Appetizers
June 19, 2006
Forget the Staff of Life?

The Sacramento Bee's nutrition tip of the week in Sunday's Scene section urges readers to skip the bread and butter when they dine out.

"Yes, you're hungry and you need to do something while waiting for your food. But make that 'something' conversation. It's 100 percent calorie-free," scolds the corner nutritionist.

Conversation? What have you been doing in the car on the way over to the restaurant if not talking?

Well, we're just back from Il Fornaio in downtown Sacramento, and for conversation starters nothing quite does it like the basket of bread that greets diners as soon as they are seated. There were four kinds tonight - rosemary, olive, sesame-seed breadsticks and the best ciabatta I've had in a restaurant, full of flavor and character. When bread is as good as it is at Il Fornaio, I can see why a nutritionist would suggest skipping it. You really can put away the calories, especially if you dip chunks of bread into the pool of olive oil and balsamic vinegar that also is quick to welcome guests.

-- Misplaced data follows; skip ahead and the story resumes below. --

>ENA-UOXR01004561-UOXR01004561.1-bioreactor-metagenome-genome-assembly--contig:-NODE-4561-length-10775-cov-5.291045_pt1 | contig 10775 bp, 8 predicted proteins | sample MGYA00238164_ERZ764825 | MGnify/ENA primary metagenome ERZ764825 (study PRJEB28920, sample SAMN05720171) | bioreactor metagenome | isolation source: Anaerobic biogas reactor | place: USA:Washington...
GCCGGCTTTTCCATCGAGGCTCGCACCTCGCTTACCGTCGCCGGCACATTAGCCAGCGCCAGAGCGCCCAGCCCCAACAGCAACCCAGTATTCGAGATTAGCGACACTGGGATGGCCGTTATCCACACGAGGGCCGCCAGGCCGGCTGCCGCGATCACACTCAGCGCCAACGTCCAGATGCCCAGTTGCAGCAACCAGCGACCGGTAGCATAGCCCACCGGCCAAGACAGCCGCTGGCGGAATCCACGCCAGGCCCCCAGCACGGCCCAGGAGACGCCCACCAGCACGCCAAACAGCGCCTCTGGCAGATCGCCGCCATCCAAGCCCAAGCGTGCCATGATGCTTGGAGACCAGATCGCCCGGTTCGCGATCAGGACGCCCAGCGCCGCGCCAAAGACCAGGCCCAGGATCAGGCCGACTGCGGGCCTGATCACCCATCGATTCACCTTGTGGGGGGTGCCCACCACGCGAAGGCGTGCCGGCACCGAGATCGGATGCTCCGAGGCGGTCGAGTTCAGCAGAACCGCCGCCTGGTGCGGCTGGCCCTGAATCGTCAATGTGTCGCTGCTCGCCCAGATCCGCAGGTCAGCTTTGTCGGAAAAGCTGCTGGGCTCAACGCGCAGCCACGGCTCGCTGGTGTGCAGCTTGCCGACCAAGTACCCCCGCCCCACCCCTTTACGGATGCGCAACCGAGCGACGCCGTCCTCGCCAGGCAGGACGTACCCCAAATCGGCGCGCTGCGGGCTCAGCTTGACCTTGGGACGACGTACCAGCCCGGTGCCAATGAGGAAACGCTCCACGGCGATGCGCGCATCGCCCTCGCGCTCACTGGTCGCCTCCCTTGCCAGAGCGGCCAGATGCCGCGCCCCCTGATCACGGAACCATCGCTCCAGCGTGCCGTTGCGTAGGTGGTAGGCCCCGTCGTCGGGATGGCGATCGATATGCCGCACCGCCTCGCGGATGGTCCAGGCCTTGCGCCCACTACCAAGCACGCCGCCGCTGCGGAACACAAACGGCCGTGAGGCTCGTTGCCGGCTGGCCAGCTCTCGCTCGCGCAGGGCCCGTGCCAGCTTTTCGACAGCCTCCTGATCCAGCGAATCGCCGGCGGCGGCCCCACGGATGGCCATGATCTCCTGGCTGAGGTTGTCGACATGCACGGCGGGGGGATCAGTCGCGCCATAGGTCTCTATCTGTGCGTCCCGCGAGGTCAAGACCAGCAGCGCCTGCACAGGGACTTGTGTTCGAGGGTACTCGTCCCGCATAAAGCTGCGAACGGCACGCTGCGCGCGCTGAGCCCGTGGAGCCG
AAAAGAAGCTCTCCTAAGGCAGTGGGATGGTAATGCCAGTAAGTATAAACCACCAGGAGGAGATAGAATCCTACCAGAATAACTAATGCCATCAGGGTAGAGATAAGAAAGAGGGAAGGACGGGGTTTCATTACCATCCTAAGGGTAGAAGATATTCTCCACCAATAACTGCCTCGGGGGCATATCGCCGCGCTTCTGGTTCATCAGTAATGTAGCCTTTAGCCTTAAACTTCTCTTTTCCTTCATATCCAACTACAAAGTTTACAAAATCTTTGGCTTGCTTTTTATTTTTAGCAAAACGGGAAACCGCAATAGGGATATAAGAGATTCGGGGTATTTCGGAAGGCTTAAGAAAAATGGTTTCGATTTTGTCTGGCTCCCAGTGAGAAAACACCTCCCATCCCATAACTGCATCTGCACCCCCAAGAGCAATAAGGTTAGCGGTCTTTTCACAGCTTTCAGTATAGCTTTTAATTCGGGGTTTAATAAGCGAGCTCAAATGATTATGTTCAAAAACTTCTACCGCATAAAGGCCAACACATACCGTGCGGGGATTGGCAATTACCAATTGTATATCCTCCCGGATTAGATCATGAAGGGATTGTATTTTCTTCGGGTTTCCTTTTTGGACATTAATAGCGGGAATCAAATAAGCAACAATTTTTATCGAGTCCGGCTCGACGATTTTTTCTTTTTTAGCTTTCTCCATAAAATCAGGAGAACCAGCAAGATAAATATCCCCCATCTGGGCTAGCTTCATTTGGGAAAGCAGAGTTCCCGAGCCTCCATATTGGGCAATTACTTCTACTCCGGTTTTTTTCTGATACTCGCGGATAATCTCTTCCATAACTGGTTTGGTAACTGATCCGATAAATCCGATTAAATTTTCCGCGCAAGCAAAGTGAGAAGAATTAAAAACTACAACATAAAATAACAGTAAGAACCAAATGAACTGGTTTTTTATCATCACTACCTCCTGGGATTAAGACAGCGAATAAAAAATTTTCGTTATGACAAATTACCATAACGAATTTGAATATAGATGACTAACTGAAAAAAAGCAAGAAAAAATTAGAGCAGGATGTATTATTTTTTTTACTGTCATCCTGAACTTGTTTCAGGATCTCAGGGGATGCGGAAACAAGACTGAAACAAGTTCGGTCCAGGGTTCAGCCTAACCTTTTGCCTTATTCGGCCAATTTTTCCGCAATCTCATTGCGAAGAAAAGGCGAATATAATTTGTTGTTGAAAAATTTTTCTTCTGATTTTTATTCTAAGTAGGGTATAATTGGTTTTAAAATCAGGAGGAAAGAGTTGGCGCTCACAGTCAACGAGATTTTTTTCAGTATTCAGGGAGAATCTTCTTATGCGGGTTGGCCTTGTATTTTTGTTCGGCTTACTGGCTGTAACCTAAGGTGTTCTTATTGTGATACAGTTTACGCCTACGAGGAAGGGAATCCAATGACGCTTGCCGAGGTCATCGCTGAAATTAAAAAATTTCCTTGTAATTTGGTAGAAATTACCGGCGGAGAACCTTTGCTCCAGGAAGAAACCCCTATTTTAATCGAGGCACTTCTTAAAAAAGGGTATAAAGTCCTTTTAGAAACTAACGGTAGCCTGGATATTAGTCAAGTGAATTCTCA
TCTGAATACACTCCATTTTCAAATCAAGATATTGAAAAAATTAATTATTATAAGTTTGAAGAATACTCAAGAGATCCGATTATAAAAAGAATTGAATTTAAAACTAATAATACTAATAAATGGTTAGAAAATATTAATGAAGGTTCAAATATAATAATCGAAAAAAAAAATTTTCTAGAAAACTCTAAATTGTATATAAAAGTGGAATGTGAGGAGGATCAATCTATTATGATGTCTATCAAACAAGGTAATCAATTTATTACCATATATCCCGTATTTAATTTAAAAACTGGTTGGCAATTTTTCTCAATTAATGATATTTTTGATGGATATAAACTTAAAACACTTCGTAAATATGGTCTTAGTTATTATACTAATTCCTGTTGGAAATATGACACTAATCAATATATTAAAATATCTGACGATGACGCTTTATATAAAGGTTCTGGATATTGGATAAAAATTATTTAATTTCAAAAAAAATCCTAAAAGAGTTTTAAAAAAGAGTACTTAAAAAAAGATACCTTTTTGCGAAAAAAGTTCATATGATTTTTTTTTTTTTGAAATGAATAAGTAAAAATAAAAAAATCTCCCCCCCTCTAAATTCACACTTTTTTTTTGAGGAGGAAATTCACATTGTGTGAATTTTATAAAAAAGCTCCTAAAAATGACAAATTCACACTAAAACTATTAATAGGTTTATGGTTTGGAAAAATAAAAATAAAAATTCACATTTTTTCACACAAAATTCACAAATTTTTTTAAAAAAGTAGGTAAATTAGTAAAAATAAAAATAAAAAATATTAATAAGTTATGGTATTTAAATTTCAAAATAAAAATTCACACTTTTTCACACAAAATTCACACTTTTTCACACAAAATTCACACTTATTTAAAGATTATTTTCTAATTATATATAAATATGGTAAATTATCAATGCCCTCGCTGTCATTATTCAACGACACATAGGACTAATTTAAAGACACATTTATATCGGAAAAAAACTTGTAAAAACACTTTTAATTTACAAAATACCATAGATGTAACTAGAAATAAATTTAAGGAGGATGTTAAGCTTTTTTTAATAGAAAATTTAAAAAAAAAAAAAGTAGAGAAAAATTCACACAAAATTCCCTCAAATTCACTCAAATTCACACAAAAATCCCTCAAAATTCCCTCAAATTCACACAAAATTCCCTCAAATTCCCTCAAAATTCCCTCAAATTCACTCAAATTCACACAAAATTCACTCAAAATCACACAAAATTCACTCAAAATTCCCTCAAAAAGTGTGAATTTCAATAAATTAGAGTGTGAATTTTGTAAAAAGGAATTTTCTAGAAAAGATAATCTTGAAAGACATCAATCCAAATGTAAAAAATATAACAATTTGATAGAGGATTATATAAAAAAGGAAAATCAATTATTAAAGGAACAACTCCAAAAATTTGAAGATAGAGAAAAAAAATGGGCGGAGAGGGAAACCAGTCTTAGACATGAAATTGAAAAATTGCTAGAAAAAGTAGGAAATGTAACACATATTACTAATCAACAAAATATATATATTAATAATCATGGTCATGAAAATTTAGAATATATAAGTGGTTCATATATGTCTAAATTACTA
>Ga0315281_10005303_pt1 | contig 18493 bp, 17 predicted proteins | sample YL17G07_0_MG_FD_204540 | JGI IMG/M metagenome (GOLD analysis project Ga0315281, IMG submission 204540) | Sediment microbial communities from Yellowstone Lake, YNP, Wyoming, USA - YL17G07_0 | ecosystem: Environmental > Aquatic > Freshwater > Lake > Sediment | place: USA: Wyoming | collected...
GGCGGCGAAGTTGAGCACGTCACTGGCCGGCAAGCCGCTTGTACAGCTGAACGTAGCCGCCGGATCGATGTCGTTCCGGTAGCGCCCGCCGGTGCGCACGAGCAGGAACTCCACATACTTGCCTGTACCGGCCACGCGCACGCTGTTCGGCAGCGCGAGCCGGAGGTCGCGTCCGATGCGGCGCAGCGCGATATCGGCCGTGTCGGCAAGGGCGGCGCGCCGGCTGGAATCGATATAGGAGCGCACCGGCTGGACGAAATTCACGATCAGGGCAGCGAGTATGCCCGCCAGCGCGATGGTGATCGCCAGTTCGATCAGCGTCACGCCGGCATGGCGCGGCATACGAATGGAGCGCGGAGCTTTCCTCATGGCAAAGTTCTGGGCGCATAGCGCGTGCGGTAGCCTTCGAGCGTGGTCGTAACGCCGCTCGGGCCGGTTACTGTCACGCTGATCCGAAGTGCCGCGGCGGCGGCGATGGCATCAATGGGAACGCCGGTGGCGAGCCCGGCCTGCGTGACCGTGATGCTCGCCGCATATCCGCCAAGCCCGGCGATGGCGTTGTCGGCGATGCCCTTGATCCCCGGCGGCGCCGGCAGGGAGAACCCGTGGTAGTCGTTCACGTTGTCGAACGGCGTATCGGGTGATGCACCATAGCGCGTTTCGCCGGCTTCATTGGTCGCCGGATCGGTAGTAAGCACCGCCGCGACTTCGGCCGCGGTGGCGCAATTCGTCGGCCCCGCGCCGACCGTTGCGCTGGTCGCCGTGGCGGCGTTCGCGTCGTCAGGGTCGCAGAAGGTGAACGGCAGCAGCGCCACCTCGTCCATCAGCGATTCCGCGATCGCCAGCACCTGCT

But the bread is the last thing I'd suggest calorie-conscious diners to skip once they are seated in a retaurant. Next to the water and the wine that also opens a balanced dinner, nothing tells you more about the restaurant or sets up the evening than the bread. A few years ago, veteran food writer Jeffrey Steingarten of Vogue magazine, quoting a "French savant" whose name he couldn't recall, wrote that it's impossible to understand a meal without considering the bread. "Any restaurant review that fails to evaluate the quality of the bread is either incomplete or completely invalid; I can't decide which," roared Steingarten. "Fantastic bread can overcome an ugly restaurant, with brutish service, recently defrosted desserts, and burned coffee."

I don't know that I would go that far, or agree with his claim that every restaurant review should devote space to the bread. Most of the bread served in restaurants is unremarkable, and just serviceable. Maybe that's the kind of bread the nutritionist had in mind when he or she said skip it. If they'd eaten at Il Fornaio, they'd have to switch their worry to some other part of the meal, like maybe dessert.


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